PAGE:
Tourist Visa Requirements for Southeast Asia

Women walking through airport looking at passport

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Planning a trip through the culturally rich and diverse countries of Southeast Asia also means familiarizing yourself with all of the different entry requirements and visa policies for each individual nation. For many travelers, the process is relatively painless regardless of where you're going. Six of the 10 countries in the region allow for visa-free entry for tourists from the U.S. and many other countries, while the remaining four allow many visitors to apply for an e-visa online or pay for a visa on arrival. So you don't have to worry about visiting consulates or gathering documents and can focus on planning your dream trip.

Whether you plan to take a motorbike tour around Vietnam, lounge on the tropical islands of Thailand, explore the rice terraces of Bali in Indonesia, eat your way across Singapore, or visit any one of the other incredible countries that make up Southeast Asia, don't let visa problems get in the way of enjoying your vacation.

Visa Requirements for Southeast Asia
Country Visa Required? Visa Type How Long Is It Valid? Application Fees
Brunei Visa-free travel permitted for travelers from U.S., Canada, U.K., EU, and many other nations; Visa on arrival for Australia, Taiwan, and few others Non-exempt travelers must apply at a local Brunei consulate Up to 90 days, depending on nationality No fee for visa-free travelers
Cambodia Visa required for almost all foreign nationals You can apply for an e-visa online or a visa on arrival 30 days $36 for e-visa; $30 for visa on arrival
Indonesia Visa-free travel permitted for almost all tourists Visa on arrival available if you need to stay longer than 30 days 30 days for visa-free entry that cannot be extended; 30 days for visa on arrival that can be extended $35 for visa on arrival if needed
Laos Visa required for almost all foreign nationals You can apply for an e-visa online or a visa on arrival 30 days $50
Malaysia Visa-free travel permitted for almost all tourists E-visa required for some countries, including China and India Up to 90 days for travelers from U.S., Canada, EU, and many other nations No fee for visa-free travelers; others vary by nationality
Myanmar Visa required for almost all foreign nationals You can apply for an e-visa online 28 days $50
Philippines Visa-free travel permitted for almost all tourists Non-exempt travelers must apply at a local Filipino Consulate Up to 30 days for nearly all travelers No fee for visa-free travelers
Singapore Visa-free travel permitted for almost all tourists For non-exempt travelers, an e-visa is available Up to 90 days for nearly all travelers No fee for visa-free travelers
Thailand None required for citizens of the U.S., Canada, EU, U.K., and several other nations For non-exempt travelers, a visa on arrival is available Between 30–90 days $40 for single entry
Vietnam Most foreign nationals need a visa, but certain countries are exempt including the U.K., France, Spain, Germany, Chile, Japan, and others For non-exempt travelers, you can apply for an e-visa or a visa on arrival 30 days for e-visa; Up to 90 days for visa on arrival $25 for e-visa; $25 plus processing fees for visa on arrival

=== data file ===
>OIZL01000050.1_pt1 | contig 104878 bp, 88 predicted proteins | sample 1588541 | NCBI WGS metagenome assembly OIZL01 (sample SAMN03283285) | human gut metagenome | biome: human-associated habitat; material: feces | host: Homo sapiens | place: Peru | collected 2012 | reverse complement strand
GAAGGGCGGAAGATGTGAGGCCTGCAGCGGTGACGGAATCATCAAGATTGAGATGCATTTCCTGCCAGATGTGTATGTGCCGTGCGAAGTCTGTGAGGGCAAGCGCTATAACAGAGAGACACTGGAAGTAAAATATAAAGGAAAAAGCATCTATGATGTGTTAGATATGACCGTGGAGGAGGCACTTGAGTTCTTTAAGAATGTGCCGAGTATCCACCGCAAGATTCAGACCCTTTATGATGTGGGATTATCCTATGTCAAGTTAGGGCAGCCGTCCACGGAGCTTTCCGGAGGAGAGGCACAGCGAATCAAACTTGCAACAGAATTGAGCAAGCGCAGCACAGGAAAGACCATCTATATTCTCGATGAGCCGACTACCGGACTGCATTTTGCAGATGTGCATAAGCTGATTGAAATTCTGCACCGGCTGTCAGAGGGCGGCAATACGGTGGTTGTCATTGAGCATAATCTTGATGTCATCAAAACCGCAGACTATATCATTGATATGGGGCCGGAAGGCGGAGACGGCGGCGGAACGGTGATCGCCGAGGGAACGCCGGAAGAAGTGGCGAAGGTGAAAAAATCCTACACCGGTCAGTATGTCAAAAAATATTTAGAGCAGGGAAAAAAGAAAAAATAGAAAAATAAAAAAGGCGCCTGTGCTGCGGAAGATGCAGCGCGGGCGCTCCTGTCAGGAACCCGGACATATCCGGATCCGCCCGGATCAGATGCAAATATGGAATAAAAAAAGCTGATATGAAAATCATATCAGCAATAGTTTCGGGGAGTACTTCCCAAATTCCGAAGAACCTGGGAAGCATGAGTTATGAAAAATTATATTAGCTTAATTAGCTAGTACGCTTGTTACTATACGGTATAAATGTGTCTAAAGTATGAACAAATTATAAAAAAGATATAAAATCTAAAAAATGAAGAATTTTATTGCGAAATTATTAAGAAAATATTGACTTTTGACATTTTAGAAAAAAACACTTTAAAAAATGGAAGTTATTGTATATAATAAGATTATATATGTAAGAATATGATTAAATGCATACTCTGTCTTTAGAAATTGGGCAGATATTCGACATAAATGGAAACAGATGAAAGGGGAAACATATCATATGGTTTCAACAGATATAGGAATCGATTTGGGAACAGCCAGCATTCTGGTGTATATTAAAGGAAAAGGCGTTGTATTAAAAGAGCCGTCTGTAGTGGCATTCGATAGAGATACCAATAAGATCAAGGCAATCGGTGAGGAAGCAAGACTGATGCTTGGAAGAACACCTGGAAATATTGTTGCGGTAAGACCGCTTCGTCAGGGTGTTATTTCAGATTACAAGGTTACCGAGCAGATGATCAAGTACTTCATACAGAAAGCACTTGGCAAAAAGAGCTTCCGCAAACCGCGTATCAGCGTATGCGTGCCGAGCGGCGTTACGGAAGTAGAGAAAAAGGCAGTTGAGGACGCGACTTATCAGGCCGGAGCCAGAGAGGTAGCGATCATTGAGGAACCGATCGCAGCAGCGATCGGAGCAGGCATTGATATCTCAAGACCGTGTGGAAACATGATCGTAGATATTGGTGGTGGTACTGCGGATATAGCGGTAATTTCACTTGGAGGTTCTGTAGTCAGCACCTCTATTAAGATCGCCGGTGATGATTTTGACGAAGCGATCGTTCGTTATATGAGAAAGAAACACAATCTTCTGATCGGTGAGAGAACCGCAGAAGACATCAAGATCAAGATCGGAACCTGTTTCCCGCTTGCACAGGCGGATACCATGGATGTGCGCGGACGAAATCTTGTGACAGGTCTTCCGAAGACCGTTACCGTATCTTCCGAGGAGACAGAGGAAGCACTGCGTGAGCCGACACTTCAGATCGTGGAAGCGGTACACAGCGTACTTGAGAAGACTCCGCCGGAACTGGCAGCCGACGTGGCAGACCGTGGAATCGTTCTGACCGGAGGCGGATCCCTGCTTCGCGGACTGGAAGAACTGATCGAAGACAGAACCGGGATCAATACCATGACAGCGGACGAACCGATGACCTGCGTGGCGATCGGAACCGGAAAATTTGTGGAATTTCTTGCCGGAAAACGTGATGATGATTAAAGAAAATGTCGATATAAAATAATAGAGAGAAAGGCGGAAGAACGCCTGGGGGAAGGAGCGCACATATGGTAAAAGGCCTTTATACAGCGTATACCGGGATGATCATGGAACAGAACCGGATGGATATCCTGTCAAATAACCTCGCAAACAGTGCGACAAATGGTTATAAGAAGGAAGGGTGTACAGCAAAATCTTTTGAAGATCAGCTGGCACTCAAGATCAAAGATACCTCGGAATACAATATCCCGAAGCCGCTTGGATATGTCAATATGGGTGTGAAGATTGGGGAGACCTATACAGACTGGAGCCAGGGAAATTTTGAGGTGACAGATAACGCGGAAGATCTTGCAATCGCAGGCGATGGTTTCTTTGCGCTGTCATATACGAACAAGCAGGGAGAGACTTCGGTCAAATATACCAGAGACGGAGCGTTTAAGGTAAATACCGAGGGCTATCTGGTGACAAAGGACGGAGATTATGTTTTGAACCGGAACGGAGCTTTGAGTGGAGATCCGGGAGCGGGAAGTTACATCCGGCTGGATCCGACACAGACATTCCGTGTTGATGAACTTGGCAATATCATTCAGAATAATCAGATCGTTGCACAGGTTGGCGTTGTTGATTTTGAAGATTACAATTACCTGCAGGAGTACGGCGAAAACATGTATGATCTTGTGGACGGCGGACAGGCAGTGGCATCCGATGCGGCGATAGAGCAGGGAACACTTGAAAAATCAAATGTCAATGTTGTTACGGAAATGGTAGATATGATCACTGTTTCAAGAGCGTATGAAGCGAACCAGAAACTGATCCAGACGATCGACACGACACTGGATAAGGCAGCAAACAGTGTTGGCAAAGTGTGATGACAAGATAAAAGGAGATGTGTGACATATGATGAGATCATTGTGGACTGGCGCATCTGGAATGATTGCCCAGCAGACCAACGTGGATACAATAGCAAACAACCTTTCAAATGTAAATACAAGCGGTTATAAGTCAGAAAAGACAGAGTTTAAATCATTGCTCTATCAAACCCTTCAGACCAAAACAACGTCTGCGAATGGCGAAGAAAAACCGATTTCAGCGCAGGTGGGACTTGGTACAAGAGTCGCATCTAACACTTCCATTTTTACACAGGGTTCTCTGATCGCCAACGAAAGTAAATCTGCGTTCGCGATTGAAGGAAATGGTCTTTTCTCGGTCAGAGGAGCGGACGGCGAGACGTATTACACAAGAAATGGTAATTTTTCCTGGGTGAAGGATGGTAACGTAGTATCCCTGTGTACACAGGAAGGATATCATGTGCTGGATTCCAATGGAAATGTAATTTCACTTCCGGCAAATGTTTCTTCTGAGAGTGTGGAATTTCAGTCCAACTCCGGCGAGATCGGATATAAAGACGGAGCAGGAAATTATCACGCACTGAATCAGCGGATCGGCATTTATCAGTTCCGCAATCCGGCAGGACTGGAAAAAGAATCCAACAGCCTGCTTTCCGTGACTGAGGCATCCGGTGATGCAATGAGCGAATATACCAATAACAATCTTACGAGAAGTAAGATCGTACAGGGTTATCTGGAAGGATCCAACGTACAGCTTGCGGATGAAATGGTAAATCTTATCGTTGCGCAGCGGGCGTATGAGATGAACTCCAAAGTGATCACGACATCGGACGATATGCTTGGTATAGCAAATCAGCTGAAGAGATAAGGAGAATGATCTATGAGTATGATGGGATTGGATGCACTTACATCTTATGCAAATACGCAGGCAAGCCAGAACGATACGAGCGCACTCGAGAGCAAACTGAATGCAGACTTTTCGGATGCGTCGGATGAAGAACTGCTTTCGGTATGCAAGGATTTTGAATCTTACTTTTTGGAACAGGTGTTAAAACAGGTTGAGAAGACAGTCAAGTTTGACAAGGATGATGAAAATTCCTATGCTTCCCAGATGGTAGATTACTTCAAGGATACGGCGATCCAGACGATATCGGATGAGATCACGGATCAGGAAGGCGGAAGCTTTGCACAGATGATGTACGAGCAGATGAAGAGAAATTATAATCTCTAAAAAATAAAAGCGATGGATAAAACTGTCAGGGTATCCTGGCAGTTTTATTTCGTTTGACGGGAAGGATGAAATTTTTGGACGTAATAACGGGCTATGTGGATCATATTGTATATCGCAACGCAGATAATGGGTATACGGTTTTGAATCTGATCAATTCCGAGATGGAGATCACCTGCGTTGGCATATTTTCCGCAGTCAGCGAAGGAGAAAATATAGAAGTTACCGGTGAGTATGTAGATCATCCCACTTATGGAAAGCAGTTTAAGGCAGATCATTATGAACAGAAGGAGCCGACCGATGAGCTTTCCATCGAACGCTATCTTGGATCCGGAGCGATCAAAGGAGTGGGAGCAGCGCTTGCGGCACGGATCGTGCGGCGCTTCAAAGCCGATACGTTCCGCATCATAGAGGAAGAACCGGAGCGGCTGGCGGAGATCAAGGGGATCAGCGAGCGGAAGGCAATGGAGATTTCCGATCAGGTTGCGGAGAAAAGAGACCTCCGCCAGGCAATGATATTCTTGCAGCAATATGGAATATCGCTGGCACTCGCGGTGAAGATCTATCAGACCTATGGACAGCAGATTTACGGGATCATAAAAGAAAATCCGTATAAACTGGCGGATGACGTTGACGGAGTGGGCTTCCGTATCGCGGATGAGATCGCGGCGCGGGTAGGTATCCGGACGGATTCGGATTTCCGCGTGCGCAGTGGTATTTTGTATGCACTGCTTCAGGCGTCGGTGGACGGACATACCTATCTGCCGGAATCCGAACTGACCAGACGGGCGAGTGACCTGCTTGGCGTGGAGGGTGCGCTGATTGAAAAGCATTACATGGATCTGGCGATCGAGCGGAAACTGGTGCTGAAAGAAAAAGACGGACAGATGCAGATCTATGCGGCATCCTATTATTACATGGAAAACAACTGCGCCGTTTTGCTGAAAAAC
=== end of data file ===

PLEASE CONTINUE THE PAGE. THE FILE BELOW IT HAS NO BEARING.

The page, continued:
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Visa Overstays

Although the exact consequences for overstaying your visa vary from country to country, it is uniformly a bad idea and should be avoided at all costs. Many of the countries officially charge a fee for each day you exceed the duration of your visa, which are relatively inexpensive (in Myanmar it's $3 per day for the first 30 days, while in Cambodia and Laos it's $10 per day). If you just want to overstay by a few days, it may seem worth the extra cost.

However, immigration officials have been known to abuse their power and require significantly higher payments, even threatening to detain the traveler if they don't pay it. Some countries even have more severe punishments officially on the books, including being caned in Singapore for overstays of longer than 90 days. Don't risk anything and leave the country before your visa expires or—if necessary and possible—request an extension before that happens.

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Extending Your Visa

If you need to stay longer in a country than you're allowed, you should always request an extension before your current visa expires, if possible. Some countries, such as Myanmar, don't allow tourists to extend their visa under any circumstances. Similarly, if you enter Indonesia as a visa-free tourist, you also can't extend your stay (although if you know when you arrive you may stay longer, you can pay for a visa on arrival which can be extended).

Several countries have official processes set-up to request an extension, including Vietnam (up to three months), Thailand (30 days), Cambodia (30 days), and Laos (60 days). All of these must be requested at a local immigration office.

Be sure to research the maximum time you're allowed to stay in each individual country before you visit and if it's possible to extend your visa. If you overstay by accident and don't ask for an extension beforehand, an immigration official isn't likely to be sympathetic.

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